How one bull is playing Liberty Global
David Russell | firstname.lastname@example.org
optionMONSTER's tracking programs detected the sale of 2,000 November 60 puts for $1.45 against open interest of 1,267 contracts. The trade accounted for almost all the option activity in the cable-television company, which generates more than 90 percent of its revenue in Europe.
The investor is now obligated to buy shares if they close below the strike price on expiration, but including the credit earned their entry price would be $58.55. Above $60, the contracts will expire worthless and they'll keep the $1.45 credit.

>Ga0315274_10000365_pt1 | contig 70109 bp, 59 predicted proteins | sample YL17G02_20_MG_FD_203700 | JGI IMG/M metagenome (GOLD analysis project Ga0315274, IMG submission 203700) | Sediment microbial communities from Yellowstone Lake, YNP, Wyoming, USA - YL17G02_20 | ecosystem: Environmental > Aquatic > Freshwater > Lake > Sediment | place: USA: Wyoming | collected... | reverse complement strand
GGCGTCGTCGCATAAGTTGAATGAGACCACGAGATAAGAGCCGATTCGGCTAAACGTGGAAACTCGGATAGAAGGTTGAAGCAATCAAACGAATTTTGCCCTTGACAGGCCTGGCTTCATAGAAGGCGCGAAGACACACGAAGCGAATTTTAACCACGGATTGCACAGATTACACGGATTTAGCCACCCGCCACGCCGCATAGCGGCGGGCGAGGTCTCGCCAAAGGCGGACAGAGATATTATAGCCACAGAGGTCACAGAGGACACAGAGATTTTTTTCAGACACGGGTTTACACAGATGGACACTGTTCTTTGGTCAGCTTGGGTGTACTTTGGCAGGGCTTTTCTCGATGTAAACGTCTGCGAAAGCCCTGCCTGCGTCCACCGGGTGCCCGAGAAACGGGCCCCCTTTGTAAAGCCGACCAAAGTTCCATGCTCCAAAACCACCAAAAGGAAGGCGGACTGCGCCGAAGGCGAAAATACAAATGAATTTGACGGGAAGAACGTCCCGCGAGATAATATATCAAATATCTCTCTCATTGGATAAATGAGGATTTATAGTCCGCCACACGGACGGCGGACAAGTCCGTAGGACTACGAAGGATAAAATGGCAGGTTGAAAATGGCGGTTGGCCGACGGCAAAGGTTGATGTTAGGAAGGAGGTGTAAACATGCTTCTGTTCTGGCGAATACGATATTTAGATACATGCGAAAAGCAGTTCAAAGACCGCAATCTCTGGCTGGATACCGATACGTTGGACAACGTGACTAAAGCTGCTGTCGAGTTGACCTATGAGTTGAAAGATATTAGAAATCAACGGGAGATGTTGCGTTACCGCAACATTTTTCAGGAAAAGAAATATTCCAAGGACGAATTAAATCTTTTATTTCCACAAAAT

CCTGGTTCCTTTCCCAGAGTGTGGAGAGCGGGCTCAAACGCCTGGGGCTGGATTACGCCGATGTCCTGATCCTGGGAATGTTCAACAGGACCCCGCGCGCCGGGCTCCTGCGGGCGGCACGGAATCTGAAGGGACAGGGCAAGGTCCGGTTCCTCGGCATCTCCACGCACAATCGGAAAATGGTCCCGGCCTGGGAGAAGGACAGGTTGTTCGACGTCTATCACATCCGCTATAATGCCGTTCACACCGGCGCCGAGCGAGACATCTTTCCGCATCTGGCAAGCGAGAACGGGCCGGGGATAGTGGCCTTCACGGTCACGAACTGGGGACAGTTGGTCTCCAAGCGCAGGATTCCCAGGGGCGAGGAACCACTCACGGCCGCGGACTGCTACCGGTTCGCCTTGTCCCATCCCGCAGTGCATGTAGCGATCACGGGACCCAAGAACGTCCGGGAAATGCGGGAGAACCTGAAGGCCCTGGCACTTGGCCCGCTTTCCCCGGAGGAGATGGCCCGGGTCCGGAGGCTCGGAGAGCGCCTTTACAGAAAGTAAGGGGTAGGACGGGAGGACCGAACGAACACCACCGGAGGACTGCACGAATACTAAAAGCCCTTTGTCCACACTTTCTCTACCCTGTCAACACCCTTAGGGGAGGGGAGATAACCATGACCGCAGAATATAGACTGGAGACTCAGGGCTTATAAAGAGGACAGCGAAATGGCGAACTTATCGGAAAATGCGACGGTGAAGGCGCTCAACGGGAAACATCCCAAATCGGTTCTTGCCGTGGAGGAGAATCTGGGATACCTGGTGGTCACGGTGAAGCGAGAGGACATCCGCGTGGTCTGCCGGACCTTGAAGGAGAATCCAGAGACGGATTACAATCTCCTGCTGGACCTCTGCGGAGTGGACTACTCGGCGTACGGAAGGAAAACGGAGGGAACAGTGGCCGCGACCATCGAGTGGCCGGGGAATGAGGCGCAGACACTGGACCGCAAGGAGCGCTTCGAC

LBTYA rose 0.02 percent to $60.28 yesterday. The stock is up 47 percent so far this year and has appreciated more than 500 percent since the broader market bottomed out in March 2009.
Selling puts is a common strategy when traders like a stock but don't want to spend capital to get long. It allows them to set an entry price below current levels and get an opportunity to make some money even if the pullback doesn't occur. The main risk is that shares fall more than expected. (See our Education section)